When someone enters a non-medical drug rehab, one of the greatest difficulties in keeping the person in treatment is controlling the withdrawal symptoms. Weaning down the medications or completely cutting off a substance without the proper medical assistance leads to extreme anxiety, panic, and a combination of compromising withdrawal symptoms and possible seizures.
The hyper-anxiety caused by the lack of proper detox management can last for weeks or months. Often the person cannot withstand this prolonged suffering, leaves treatment, and goes back to the former use. Although the blame is usually placed on the individual, it should actually be pointed to the treatment provider. This is the 21st century; there is absolutely no reason for people suffering from substance use to undergo unassisted detoxification. This type of practice can be physically and emotionally harmful, and it does not provide therapeutic value.
Fear of Withdrawal
When someone realizes they need help, especially if they suffer from anxiety, they immediately start fearing going through withdrawal. If you combine the common barriers for seeking drug or mental health treatment with fear, shame, and poor treatment results, you would understand why so many avoid that first critical step.
Now, if, as healthcare providers, we start concentrating on each person’s specific needs instead of pre-setting rules and protocols, we might be able to help a lot more people and, more importantly, much more effectively.
Here are some enabling or inhibiting factors that keep people from seeking substance use treatment:
- Fear of withdrawal
- Negative social support
- Privacy concerns
- Time conflict
- Insufficient knowledge of available treatment options
- Limited financial resources
- The motivation for change
It is time that the recommendations of treatment become more respectful and directed to each person’s health needs. We can do more, and we can surely do much better.
Understanding Mental Health Issues
Take a moment and ask yourself, how much do we really know about mental health issues? Mental health issues impact most of us at some point in our lives. It is not a side issue. On the contrary, these conditions affect millions of Americans’ quality of life every day.
Mental health includes our psychological, social, and emotional well-being. It also affects every aspect of our lives because it directly influences thought processes, feeling, and, consequently, actions. It also helps define how we handle stressful situations, relate to others, and make basic choices that can change our quality of life. Maintaining good and stable mental health is essential at every stage of life, from childhood through adulthood.
Several factors contribute to mental health issues, including:
- Biological factors, such as DNA, genes, or pre-dispositioned brain chemistry.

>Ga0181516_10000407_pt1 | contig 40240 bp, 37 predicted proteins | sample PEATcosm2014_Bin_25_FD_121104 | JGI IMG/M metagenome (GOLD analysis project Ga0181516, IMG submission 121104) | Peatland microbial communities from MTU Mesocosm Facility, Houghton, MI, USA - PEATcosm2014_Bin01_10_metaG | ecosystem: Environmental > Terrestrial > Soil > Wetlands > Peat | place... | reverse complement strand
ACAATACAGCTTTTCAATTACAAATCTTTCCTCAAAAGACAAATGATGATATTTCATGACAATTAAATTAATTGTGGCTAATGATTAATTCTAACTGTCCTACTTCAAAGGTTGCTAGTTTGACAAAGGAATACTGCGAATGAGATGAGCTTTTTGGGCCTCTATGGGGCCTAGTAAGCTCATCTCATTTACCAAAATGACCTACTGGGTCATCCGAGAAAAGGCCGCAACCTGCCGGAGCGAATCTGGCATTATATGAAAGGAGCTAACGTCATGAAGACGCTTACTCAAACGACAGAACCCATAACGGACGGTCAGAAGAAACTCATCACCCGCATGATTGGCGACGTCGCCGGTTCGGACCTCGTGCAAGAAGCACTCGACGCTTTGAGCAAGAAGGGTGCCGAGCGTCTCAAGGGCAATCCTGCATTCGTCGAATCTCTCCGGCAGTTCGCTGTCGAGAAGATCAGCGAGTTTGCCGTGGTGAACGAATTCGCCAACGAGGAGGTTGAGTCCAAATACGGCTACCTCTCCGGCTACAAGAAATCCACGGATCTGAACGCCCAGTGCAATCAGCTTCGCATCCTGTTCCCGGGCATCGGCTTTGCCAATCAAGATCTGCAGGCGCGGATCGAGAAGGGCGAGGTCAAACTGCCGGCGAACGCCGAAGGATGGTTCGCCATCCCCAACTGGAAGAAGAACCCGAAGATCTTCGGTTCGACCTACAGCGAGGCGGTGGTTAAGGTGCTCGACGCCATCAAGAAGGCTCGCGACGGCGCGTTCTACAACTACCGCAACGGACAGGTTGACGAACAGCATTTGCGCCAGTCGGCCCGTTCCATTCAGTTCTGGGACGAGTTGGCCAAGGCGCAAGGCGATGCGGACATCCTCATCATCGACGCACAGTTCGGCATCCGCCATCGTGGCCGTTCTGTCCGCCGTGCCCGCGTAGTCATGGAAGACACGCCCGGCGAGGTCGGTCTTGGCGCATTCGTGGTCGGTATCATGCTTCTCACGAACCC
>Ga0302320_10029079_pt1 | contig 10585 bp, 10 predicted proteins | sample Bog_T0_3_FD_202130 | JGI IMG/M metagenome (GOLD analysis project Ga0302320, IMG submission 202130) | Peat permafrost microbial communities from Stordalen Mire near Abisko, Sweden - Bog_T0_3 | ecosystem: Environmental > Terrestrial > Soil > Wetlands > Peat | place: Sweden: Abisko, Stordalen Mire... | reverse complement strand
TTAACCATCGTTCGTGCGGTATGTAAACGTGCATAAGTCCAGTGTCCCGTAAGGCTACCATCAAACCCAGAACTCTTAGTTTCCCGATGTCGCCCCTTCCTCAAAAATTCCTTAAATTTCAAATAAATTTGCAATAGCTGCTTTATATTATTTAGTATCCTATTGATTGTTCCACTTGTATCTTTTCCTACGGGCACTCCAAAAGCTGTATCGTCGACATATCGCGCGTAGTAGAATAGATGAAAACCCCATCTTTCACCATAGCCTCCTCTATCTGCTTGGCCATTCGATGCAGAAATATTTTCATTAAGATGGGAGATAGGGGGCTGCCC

- Life experiences, especially negative ones, such as trauma or abuse.
- Family history of mental health conditions.
- Social environment.
Studies show that an estimated 20% of those who have an anxiety disorder also have a substance use disorder. To cope, those with GAD may often turn to alcohol and drugs. Unfortunately, relying on these substances will create a roller coaster effect, increasing anxious response once you come down from the substance effects.
Untreated Anxiety Can Lead to Addiction
Individuals struggling with GAD are significantly more inclined to develop an addiction to alcohol and drugs. When the condition goes untreated, symptoms are likely to progress, and people may turn to substances as a means to self-medicate. Alcohol and drugs provide a way to escape negative feelings, ease anxiety symptoms, and produce a sense of relaxation.
Fortunately, there are many better options. First and foremost, it is important to have an accurate diagnosis. When people identify the core issue, they are more likely to find an effective solution. When professionals help patients diminish the intensity of mental health issues, they are more likely to find the path to healing.
Achieving recovery from substance abuse involves focusing and addressing the underlying core issues that led to anxiety in the first place. There is no one solution for all. People need to be assessed and diagnosed by mental health professionals and guided to find the help to give them the best quality of life. Maybe drug detox, psychiatric assistance, outpatient therapy, or any other means which leads those in need to a healing and healthy path.
If you’re hesitant to seek help and are scared to feel life on life’s terms, don’t be. You’ll find that there are compassionate and effective solutions. You might also learn that you are much stronger than you believe, and you deserve to heal and find happiness.
Call now to speak confidentially with an addiction expert.Committing to overcome addiction should not have to mean relinquishing comfort, privacy, or self-respect. Why not experience individualized care and comfort? If you’re ready to take part in a world-class private treatment program, it’s time to call Domus Retreat.